Welcome to the new and improved Carano's Cucina. I make a lot of kick ass food and go out to some amazing restaurants. Take a look around and make yourself at home :)

Friday, May 30, 2008

When you dream, do you dream of carrot cake?

Whenever my father in laws birthday rolls around I am asked to make him a cake. And whenever I ask him what kind of cake he wants, he tells me he wants something dense with a lot of nuts and stuff in it. Carrot Cake certainly fits that bill. In fact, IMO, you cannot get a better cake (that isn't chocolate of course) than Carrot Cake. The recipe I use comes from Southern Living Magazine and is far superior to any other recipe I have tried. I don't make it often because it is a rather expensive cake to make and is a bit time consuming. But the results are so worth all the effort put in!

You will first need three 9-inch cake pans lined with wax paper. The way I do this is to put a sheet of wax paper on the counter, put the pan on top of it and then trace the pan with a pencil or with a knife. The knife goes through the paper, but not hard. You still may have to cut around it. Then put the wax paper round in the bottom of the pan, then lightly grease and flour the pans. I make mine in two layers instead of three.

Grate 2 cups of carrots and set aside. You can use a food processor shredding blade for this if you like, but I just use the regular old box grater. Believe me, with all the bowls and things you use to make this cake, cleaning a food processor will become a very low priority!

Take your dry ingredients (flour, baking soda, salt and cinnamon) and stir them together.

Then in a mixer, beat the eggs, sugar, vegetable oil, buttermilk and vanilla at medium speed until smooth. A little tip... measure the oil before the buttermilk. When you then go to measure the buttermilk, none will be left in the measuring cup!

Add the flour mixture to the mixer and beat at low until blended. Then you will take the bowl off the mixer and fold in all the goodies... carrots, crushed pineapple, coconut, and nuts. The recipe calls for canned flaked coconut, but I've never used that and just use the kind in the bag. For nuts, I always use pecans with carrot cake. When well blended, pour batter evenly into pans.

Bake at 350 for 25-30 minutes (or until a toothpick inserted into the center comes out clean). Mine took a bit longer because I did two cakes instead of three.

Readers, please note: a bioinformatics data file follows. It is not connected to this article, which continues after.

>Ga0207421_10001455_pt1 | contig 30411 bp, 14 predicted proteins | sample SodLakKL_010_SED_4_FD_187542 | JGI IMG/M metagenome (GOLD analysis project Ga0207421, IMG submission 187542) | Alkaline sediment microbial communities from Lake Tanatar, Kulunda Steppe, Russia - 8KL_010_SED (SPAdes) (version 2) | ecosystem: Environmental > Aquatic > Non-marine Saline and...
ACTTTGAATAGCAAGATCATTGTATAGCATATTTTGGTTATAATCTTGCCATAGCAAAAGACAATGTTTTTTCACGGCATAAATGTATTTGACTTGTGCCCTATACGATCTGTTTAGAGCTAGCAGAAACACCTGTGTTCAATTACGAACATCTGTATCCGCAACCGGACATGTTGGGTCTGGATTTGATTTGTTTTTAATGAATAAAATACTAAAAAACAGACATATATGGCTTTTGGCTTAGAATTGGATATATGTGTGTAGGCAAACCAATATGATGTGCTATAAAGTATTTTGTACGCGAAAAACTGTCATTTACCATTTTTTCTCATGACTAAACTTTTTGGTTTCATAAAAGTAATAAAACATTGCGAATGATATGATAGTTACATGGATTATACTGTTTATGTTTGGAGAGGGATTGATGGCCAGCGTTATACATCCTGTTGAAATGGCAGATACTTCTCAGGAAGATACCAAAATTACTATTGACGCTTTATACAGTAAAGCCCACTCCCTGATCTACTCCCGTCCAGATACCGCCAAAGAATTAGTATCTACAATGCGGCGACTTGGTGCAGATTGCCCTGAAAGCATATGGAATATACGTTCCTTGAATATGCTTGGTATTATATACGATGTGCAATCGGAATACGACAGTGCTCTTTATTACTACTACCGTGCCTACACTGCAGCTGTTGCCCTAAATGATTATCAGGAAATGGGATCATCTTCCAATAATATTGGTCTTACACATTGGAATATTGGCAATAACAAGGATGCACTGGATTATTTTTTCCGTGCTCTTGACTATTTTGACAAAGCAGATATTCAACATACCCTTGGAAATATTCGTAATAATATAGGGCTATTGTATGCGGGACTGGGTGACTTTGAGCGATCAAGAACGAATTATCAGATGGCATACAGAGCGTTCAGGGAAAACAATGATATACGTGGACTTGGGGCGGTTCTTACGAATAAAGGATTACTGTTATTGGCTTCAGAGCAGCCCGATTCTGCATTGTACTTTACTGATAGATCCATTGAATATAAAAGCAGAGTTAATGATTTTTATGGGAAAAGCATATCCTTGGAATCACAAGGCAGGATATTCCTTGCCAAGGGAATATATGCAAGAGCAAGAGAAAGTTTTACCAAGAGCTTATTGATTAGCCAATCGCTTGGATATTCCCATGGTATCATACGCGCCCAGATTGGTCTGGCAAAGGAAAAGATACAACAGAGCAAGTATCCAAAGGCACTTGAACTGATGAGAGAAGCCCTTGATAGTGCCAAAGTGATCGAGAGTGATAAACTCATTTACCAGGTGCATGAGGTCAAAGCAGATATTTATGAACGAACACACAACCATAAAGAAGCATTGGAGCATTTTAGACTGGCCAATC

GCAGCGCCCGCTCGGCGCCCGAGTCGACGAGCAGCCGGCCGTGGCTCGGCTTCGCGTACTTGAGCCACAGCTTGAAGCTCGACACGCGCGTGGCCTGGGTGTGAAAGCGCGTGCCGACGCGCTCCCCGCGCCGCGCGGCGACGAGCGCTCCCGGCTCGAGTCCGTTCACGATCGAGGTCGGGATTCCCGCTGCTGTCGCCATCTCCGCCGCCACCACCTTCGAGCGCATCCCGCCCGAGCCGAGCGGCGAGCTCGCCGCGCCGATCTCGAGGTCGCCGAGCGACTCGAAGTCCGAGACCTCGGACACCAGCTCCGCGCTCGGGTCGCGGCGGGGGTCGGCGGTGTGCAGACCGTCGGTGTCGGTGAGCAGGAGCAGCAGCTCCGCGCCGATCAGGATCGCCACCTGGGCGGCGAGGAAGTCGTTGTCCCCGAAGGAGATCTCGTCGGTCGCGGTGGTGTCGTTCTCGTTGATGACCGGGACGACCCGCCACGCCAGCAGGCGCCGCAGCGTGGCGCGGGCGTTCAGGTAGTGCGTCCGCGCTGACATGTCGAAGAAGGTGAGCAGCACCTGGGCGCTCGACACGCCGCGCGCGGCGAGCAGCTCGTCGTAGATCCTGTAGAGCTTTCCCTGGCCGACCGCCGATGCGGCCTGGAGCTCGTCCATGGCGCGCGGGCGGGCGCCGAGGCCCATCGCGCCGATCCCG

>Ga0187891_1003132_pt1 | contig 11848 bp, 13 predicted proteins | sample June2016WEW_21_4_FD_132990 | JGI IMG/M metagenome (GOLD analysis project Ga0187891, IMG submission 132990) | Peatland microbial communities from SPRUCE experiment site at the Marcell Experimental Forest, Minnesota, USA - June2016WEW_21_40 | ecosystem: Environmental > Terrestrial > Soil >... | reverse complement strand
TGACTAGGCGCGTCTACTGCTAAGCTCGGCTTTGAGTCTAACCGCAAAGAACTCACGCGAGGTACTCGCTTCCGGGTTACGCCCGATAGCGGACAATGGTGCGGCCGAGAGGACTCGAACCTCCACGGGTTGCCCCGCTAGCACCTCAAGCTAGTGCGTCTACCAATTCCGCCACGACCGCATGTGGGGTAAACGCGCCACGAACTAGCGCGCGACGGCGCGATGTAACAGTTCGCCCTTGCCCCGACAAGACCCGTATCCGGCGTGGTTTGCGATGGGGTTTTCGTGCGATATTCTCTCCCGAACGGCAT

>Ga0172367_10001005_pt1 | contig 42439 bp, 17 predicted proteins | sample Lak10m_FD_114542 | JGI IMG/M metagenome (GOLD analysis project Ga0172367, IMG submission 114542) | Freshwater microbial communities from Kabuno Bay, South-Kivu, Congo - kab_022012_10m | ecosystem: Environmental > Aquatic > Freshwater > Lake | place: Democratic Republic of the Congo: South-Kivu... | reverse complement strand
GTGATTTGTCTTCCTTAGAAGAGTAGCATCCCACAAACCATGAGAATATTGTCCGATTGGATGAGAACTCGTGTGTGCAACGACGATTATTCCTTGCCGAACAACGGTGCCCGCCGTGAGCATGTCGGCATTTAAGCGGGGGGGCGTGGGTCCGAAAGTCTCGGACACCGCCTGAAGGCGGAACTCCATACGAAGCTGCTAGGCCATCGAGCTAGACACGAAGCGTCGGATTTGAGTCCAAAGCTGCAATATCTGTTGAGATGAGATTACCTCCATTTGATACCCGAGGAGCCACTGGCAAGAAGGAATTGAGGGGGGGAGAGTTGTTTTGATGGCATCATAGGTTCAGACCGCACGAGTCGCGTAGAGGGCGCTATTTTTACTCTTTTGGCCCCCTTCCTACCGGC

Now comes the interesting part. The Buttermilk Glaze! While the cake is baking you can make the glaze. It is to go over the top of the cakes as soon as they are out of the oven. In a saucepan on medium-high heat, bring sugar, baking soda, buttermilk, and butter or margarine to a boil. The recipe, as you will see, calls for corn syrup but I leave it out. The cake is plenty sweet enough without it and it add nothing to the party except more calories. In fact, I only use about 1/2 cup of sugar in the glaze as well. When this mixture comes to a boil, take it off the heat and stir in vanilla extract.

When the cakes are done, drizzle the glaze over the cakes evenly. You do not have to poke holes in the cake at all. It just drinks it all in without them.

And now, the best part. That delicious cream cheese frosting that is signature Carrot Cake. There are lots of recipes for cream cheese frosting and this cake has it's own as well. I use it as a guide but use my own measurements. For me, cheesy is better than sweet. Take two 8 oz. packages of cream cheese (softened) and one stick of unsalted butter (softened) and beat together in a mixer until creamy. Slowly add 2 cups of sifted powder sugar and 2 teaspoons of vanilla extract. Beat until smooth and creamy. It does happen, I promise!

This cake must be completely cooled, or even chilled, before you begin to frost. Be sure to line your platter or serving plate with wax paper before you begin. As you can see, I forgot to do that here (although I was able to lift each side up slightly and get the paper under it before I started to frost the cake completely). Don't put it totally under the cake, you want to be able to pull it out when you're done frosting.

The recipe makes a lot of frosting so be generous with the filling. Then just spread it over the top and the sides.

Even if you don't think you frost cakes well, this is a very forgiving cake and mistakes are easily hidden, especially the way I decorate it.

And finally, here it is on my in laws counter after we all devoured it!

No comments: